The best part about blogging? Not only is it a marketing tool and a place to further develop your writing skills, but often times you can even make a little extra money from your blog alone. What have you got to lose?

Social Media

Social media is growing every day and new sites to connect with friends and fans are popping up constantly. If your goal is to get the word out about your book far and wide, this is an awesome place to start.

Assuming you’ve picked your favorite social media sites during the planning stage, get started creating pages all about your book and you as an author. A Facebook page for your book is great to share with your friends and family, especially because they can then share your Facebook page with their own social circles. Same thing goes for an Instagram page or a Twitter account that you update regularly.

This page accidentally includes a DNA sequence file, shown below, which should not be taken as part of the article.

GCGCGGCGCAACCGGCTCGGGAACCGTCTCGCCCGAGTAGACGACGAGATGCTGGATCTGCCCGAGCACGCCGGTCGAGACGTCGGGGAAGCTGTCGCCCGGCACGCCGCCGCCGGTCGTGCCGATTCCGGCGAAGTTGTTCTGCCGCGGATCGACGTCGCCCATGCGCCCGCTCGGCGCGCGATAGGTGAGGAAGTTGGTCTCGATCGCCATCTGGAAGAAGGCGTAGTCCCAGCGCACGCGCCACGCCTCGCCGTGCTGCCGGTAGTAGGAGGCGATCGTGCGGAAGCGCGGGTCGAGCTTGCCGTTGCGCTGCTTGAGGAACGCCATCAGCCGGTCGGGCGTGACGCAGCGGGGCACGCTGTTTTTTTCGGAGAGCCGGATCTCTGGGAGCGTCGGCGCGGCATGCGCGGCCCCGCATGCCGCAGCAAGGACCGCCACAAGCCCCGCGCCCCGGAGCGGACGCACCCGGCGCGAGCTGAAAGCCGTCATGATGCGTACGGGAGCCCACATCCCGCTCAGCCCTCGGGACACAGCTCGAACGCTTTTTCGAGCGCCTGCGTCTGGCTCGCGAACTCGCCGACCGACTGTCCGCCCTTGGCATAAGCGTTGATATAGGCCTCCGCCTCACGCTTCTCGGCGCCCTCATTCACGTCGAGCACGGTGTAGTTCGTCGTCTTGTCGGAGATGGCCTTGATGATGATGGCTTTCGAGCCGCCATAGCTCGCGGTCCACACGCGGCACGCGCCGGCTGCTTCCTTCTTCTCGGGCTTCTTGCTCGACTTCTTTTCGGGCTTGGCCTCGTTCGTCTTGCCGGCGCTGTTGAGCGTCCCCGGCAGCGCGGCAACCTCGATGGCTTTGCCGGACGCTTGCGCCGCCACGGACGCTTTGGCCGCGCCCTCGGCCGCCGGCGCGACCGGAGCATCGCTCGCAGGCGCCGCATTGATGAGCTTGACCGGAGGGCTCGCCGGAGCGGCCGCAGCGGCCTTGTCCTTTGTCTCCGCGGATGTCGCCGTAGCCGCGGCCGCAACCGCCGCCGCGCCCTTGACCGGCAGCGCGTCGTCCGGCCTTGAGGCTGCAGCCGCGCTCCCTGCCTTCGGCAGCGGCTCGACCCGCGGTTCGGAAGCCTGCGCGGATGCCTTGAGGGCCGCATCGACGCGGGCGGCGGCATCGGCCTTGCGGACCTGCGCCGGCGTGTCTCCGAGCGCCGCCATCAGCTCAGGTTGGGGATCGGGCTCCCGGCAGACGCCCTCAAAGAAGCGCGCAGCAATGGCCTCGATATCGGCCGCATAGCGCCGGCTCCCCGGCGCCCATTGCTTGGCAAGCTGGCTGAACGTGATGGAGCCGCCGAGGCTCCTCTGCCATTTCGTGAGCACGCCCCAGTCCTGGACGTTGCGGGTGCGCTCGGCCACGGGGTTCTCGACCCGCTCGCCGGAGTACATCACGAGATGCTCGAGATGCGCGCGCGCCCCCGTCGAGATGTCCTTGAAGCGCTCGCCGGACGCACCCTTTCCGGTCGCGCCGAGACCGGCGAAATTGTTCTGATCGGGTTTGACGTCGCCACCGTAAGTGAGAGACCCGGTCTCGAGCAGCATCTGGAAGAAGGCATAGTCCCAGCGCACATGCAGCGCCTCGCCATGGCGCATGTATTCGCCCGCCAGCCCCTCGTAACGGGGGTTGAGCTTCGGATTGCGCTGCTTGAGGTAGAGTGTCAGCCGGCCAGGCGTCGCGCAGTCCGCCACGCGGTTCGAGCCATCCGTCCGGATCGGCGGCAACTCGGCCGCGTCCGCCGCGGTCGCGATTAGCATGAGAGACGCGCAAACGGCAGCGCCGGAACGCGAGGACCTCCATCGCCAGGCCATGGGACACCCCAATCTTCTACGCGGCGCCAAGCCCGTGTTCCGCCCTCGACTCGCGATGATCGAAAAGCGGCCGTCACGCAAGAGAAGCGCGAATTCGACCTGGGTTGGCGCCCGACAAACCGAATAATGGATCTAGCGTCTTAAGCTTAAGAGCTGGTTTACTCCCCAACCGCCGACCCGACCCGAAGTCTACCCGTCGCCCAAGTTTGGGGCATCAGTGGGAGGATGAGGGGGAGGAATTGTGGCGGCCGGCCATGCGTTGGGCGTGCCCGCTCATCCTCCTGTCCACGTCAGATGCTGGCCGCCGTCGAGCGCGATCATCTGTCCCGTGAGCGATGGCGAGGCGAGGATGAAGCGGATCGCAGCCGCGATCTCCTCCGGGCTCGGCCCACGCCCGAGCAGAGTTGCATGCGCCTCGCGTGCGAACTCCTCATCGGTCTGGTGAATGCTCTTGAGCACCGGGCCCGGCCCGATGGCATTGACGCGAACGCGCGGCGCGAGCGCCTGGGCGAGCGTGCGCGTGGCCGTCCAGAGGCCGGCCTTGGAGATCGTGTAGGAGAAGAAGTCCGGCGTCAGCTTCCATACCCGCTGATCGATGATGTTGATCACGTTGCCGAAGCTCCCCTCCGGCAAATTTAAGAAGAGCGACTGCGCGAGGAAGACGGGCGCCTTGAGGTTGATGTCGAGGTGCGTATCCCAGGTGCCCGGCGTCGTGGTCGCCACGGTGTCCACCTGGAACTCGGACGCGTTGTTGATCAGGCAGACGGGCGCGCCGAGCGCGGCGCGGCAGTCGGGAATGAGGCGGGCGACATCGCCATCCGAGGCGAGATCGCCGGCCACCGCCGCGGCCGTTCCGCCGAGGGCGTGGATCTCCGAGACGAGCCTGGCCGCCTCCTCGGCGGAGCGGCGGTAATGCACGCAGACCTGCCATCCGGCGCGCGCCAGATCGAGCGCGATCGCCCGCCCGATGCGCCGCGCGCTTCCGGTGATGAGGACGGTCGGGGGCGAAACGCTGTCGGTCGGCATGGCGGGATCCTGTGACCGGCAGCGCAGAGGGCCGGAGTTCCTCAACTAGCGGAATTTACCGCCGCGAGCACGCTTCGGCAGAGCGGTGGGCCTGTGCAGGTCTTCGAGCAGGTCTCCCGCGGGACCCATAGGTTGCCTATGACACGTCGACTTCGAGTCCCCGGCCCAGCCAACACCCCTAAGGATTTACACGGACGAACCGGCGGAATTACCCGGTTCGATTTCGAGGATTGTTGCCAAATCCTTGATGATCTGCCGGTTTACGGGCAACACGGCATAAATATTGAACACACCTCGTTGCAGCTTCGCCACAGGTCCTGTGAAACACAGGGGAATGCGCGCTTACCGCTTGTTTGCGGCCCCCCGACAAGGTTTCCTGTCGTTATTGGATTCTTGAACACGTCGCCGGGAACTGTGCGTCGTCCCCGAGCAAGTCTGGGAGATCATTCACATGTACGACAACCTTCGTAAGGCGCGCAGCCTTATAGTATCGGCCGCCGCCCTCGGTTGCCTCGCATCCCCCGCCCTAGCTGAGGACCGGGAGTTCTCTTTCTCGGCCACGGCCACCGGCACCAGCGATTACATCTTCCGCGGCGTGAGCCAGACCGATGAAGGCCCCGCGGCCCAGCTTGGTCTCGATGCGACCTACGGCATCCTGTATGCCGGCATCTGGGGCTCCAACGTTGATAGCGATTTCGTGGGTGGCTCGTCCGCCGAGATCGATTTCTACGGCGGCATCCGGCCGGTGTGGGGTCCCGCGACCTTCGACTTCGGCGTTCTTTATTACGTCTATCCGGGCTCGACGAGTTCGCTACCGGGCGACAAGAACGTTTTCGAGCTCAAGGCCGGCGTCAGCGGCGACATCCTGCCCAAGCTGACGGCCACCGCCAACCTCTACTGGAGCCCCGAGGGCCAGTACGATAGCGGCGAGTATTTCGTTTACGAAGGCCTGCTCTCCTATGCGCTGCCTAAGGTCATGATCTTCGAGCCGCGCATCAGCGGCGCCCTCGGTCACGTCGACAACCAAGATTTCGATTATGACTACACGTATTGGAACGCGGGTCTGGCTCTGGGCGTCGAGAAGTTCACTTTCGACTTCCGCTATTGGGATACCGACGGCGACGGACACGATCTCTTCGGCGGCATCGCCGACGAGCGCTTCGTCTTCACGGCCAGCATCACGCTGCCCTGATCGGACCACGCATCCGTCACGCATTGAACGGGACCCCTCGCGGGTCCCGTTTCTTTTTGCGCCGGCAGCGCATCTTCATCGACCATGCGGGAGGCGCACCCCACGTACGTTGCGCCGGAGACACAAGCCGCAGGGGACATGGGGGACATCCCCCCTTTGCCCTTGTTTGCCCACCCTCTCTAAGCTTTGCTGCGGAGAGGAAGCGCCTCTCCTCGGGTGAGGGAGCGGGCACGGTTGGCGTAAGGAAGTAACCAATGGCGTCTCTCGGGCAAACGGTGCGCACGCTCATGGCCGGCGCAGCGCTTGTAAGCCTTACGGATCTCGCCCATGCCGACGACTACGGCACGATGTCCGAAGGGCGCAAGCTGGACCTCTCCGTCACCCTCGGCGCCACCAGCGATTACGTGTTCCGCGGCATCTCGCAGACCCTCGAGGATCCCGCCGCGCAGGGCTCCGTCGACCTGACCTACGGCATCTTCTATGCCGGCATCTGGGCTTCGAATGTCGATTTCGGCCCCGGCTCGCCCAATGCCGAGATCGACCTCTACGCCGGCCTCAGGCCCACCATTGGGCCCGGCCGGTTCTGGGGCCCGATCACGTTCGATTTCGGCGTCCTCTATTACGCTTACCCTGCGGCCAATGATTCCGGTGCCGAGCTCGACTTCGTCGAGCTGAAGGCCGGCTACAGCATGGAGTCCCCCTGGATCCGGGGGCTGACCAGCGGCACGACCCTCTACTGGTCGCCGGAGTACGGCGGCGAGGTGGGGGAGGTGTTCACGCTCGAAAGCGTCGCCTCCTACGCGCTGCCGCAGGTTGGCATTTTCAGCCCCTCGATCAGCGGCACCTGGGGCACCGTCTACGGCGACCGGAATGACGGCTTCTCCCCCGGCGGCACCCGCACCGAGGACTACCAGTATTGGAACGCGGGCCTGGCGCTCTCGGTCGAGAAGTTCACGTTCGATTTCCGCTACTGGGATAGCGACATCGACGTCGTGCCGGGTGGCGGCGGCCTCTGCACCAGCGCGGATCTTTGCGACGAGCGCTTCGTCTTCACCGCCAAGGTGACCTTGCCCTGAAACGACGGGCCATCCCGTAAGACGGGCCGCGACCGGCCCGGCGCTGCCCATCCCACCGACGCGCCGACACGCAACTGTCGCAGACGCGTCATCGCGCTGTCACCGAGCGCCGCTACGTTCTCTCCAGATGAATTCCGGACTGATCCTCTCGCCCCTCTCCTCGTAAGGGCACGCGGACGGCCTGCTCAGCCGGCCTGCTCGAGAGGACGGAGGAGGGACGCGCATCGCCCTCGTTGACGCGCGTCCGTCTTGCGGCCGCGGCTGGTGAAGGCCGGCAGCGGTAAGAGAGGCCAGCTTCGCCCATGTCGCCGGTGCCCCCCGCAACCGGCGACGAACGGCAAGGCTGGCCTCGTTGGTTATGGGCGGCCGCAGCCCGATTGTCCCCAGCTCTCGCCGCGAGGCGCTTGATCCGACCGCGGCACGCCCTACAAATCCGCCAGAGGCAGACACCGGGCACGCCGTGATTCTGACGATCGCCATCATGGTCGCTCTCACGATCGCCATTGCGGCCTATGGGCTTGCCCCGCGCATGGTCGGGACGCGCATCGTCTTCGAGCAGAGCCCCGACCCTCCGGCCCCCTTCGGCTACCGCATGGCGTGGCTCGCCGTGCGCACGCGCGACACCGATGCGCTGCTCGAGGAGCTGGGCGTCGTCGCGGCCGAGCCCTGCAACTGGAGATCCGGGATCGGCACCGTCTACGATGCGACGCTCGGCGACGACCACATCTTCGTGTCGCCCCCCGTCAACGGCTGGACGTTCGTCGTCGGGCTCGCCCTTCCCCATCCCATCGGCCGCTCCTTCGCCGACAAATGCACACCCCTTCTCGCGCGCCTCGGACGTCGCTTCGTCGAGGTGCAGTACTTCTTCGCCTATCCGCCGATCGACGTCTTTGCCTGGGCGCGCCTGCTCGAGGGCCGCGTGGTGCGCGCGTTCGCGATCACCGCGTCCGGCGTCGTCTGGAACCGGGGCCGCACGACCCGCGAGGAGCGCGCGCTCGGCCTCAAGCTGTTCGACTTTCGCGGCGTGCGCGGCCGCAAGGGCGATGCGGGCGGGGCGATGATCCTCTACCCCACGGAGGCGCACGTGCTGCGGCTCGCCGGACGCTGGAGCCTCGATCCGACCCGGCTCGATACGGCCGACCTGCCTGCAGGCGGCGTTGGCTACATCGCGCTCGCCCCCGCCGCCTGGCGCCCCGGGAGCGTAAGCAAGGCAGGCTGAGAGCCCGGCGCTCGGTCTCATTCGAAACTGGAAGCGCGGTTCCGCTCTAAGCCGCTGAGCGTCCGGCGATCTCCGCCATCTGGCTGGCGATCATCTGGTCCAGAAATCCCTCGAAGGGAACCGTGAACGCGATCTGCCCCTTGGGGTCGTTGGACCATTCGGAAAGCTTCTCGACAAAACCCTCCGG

That’s they key to social media – Update it regularly. Similarly to your blog, if you want to gain a decent following, you need to keep them interested. Even if there isn’t a new book in the works, funny posts, life updates, and even cute pictures of your dog will keep your followers coming back to your page.

Finally, social media should be fun and lighthearted. If you find that pushing out a weekly post is your least favorite thing on the day’s to-do list, switch it up! Try posting something different and see how you like it. This is a great place to connect with your audience on a personal level, so just be yourself!

Book Reviews
In the age of the internet and customer satisfaction, reviews are everything. They tell us which hotels we should book, which movies we should see, and which restaurants to steer clear from. A good review of your book can turn any potential reader from a browser to a buyer.

But how do you get a review? The good news is there is a whole pool out there of reviewers who will often times review your book for free.